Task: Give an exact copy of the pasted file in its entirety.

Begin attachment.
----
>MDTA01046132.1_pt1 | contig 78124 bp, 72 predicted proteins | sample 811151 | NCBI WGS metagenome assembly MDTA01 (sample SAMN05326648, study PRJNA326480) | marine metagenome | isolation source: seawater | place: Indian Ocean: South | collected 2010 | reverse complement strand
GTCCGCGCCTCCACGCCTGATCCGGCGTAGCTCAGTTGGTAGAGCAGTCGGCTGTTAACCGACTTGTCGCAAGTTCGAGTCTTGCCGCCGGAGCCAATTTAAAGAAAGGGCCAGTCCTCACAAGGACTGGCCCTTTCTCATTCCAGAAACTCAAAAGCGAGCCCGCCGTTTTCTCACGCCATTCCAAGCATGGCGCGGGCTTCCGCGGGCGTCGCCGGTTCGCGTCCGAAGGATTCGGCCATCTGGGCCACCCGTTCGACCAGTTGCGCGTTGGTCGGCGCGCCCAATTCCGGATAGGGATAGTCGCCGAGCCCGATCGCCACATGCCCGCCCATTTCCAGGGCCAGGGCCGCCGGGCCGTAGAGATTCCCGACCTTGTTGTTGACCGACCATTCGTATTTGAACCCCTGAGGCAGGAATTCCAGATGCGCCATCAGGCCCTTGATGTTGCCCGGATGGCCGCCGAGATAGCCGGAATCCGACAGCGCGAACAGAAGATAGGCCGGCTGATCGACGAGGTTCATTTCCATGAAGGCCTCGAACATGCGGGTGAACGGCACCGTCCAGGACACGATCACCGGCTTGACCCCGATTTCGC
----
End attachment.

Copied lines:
>MDTA01046132.1_pt1 | contig 78124 bp, 72 predicted proteins | sample 811151 | NCBI WGS metagenome assembly MDTA01 (sample SAMN05326648, study PRJNA326480) | marine metagenome | isolation source: seawater | place: Indian Ocean: South | collected 2010 | reverse complement strand
GTCCGCGCCTCCACGCCTGATCCGGCGTAGCTCAGTTGGTAGAGCAGTCGGCTGTTAACCGACTTGTCGCAAGTTCGAGTCTTGCCGCCGGAGCCAATTTAAAGAAAGGGCCAGTCCTCACAAGGACTGGCCCTTTCTCATTCCAGAAACTCAAAAGCGAGCCCGCCGTTTTCTCACGCCATTCCAAGCATGGCGCGGGCTTCCGCGGGCGTCGCCGGTTCGCGTCCGAAGGATTCGGCCATCTGGGCCACCCGTTCGACCAGTTGCGCGTTGGTCGGCGCGCCCAATTCCGGATAGGGATAGTCGCCGAGCCCGATCGCCACATGCCCGCCCATTTCCAGGGCCAGGGCCGCCGGGCCGTAGAGATTCCCGACCTTGTTGTTGACCGACCATTCGTATTTGAACCCCTGAGGCAGGAATTCCAGATGCGCCATCAGGCCCTTGATGTTGCCCGGATGGCCGCCGAGATAGCCGGAATCCGACAGCGCGAACAGAAGATAGGCCGGCTGATCGACGAGGTTCATTTCCATGAAGGCCTCGAACATGCGGGTGAACGGCACCGTCCAGGACACGATCACCGGCTTGACCCCGATTTCGC